Rachel Bloom is Having Her Patti Lupone Moment

Rachel Bloom

Rachel Bloom, photographed by Emilio Madrid.

Rachel Bloom has never shied away from infusing her comedy with uncomfortable topics. Her television show Crazy Ex-Girlfriend, which ran for four seasons, was a musical comedy that also dealt with her character’s borderline personality disorder. So you can imagine her one-woman show at the Lucille Lortel Theatre in New York, Death, Let Me Do My Show, is about exactly what its title suggests. In it, we watch Bloom attempt to perform a show she created in 2019, pre-Covid, when things were “normal,” and before she gave birth to her daughter in the Neonatal Intensive Care Unit in 2020. Simultaneously, she lost her friend and musical collaborator Adam Schlesinger, and her psychiatrist. So, on stage, Bloom finds herself confronting death itself in the form of an audience heckler, who then dramatically alters the course of the show.

The last time I spoke to Rachel, I interviewed her for my podcast, “Keep It” in November 2020, just after the release of her memoir I Want to Be Where the Normal People Are. Those traumatic events of 2020 were still fresh, but she felt she had to include them in her book. To go on without acknowledging them would feel crass. In Death, she goes a step further, offering herself catharsis and her audience a roadmap for how to honor death’s role in life without detracting from the gift of motherhood. During the show’s closing week, I hopped on Zoom with Bloom to discuss everything from crafting the show, how to be a good friend, and how hot Arthur Miller used to be.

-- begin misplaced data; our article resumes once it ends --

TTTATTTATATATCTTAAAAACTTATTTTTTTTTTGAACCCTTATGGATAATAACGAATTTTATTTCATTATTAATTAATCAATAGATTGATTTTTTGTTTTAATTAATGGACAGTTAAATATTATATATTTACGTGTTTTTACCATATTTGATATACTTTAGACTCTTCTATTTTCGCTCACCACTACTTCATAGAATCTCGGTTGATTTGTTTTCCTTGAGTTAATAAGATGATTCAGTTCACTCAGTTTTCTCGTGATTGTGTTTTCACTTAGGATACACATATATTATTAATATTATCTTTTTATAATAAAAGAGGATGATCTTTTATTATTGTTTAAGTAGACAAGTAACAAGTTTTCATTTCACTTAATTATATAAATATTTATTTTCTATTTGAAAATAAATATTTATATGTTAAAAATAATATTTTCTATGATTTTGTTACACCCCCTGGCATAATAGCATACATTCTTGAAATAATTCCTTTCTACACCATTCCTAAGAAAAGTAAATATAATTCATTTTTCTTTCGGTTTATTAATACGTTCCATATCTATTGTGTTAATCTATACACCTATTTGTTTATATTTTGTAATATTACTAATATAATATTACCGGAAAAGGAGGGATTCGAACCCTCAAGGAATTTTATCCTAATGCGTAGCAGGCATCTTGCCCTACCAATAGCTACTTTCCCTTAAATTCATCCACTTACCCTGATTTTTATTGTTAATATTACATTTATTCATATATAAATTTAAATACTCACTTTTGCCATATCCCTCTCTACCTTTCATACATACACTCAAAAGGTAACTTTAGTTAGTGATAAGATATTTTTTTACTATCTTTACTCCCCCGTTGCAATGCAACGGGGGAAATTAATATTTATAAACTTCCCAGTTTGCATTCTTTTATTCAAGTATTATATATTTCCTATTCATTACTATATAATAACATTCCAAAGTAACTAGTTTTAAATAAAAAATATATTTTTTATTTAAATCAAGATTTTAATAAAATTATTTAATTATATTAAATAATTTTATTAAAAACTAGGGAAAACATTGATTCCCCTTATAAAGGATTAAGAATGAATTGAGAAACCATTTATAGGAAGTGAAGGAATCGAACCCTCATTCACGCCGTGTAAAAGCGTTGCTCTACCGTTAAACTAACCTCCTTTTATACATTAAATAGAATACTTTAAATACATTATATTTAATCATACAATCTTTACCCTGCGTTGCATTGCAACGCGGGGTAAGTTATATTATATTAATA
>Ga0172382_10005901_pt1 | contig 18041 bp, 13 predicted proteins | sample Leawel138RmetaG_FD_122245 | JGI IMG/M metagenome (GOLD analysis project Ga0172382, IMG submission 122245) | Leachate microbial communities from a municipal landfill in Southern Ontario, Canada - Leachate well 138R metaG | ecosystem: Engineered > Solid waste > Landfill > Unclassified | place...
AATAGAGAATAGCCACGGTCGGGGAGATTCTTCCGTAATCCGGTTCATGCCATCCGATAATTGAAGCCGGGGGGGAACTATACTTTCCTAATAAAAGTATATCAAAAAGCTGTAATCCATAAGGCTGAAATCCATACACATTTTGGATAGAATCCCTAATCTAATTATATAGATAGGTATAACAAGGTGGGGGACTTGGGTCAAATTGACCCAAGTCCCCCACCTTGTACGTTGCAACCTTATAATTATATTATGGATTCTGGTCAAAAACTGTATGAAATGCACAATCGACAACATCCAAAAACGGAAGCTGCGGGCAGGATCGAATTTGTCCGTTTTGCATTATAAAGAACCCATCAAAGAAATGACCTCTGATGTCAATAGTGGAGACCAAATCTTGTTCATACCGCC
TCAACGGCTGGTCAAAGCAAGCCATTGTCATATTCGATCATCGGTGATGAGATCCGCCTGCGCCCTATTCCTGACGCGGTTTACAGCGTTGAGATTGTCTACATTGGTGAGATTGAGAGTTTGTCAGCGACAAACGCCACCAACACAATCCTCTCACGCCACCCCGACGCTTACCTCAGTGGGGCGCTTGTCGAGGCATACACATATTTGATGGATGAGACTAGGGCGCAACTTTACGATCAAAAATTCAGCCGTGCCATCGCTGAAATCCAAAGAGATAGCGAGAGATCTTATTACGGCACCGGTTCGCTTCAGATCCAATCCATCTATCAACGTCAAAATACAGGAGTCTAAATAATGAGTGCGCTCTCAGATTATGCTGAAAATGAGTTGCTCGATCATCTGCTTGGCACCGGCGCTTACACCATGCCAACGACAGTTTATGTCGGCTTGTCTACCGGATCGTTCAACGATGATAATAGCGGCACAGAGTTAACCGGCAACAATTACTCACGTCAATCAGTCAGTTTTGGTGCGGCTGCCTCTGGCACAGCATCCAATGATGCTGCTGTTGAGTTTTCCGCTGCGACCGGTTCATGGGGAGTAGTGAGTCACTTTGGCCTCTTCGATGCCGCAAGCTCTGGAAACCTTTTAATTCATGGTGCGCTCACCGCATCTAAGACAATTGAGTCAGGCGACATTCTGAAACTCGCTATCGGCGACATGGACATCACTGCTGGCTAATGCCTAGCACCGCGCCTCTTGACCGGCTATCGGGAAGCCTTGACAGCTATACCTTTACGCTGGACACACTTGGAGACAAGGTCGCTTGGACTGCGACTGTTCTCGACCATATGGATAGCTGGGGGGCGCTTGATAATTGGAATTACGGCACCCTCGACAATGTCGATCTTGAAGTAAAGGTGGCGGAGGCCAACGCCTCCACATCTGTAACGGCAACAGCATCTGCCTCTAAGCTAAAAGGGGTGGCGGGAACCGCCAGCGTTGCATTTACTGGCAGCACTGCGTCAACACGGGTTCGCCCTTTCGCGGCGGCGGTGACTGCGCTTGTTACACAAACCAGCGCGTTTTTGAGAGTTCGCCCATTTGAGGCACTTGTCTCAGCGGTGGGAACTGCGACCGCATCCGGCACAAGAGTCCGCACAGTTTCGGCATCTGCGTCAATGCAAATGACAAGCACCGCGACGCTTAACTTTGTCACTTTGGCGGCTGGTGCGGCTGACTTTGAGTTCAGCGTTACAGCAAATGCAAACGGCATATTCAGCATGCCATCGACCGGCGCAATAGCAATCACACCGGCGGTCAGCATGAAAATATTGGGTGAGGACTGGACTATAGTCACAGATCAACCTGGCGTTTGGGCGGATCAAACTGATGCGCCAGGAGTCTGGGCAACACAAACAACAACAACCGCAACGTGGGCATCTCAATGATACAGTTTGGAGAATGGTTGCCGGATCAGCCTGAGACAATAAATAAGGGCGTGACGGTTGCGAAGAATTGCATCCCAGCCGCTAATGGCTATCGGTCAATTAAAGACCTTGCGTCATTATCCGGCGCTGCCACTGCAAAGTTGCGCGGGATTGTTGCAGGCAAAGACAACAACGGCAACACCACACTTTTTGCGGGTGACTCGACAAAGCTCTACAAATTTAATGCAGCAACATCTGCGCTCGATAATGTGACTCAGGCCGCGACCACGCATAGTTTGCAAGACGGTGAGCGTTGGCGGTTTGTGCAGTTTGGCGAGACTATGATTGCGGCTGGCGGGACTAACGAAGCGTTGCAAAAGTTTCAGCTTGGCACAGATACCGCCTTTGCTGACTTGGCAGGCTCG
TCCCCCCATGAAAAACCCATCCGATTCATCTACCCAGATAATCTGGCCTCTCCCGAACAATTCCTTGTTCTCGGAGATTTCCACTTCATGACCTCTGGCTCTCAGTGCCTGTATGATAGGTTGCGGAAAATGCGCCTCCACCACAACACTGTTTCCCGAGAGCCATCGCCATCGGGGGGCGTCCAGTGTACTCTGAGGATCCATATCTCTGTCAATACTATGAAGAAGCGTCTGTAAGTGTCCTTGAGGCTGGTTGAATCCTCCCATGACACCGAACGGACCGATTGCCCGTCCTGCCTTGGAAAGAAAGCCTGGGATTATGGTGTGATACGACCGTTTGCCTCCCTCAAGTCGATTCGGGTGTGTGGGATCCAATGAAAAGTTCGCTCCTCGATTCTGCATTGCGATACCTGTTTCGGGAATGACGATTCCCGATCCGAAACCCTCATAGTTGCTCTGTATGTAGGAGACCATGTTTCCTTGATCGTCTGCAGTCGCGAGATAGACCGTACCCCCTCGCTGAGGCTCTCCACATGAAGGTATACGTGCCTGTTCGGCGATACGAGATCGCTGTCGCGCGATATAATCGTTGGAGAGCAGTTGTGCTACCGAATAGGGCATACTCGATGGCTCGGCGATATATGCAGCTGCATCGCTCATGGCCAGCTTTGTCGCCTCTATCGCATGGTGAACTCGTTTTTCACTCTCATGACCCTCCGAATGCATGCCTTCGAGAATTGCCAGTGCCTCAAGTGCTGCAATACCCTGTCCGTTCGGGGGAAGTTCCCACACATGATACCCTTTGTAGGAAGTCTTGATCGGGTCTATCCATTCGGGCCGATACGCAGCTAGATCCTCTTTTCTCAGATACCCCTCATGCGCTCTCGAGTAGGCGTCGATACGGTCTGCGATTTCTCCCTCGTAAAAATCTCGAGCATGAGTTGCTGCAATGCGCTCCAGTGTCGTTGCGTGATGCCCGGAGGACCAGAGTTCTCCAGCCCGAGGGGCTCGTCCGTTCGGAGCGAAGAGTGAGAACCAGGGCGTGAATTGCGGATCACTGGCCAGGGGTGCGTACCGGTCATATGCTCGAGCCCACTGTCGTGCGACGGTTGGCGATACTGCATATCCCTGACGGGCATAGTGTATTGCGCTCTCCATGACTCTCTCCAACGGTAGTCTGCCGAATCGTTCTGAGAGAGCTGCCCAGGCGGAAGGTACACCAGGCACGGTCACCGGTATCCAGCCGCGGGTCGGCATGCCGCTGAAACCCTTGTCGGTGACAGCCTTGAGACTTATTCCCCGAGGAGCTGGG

IRA MADISON: Well, it’s good to see your face after seeing it last night, too.

RACHEL BLOOM: Wait, you came last night?

MADISON: I came to last night’s show. 

BLOOM: Oh, you should have stayed and said hi.

MADISON: It was fantastic. I really love the show.

BLOOM: Thank you so much.

MADISON: I had no idea what to expect. What’s really interesting about the inclusion of death in the show is you start with the heckling moment. Have other people reacted to that moment in the show angrily, thinking someone is actually heckling you at your show? Because I thought it was real.

BLOOM: And that’s kind of the intention, to make that moment feel as real as possible so that my character in the show doesn’t know what’s happening. Last night was one of the more reactive audiences. People were angrier than usual. I think a theater audience especially shocked, since they’re not used to hecklers.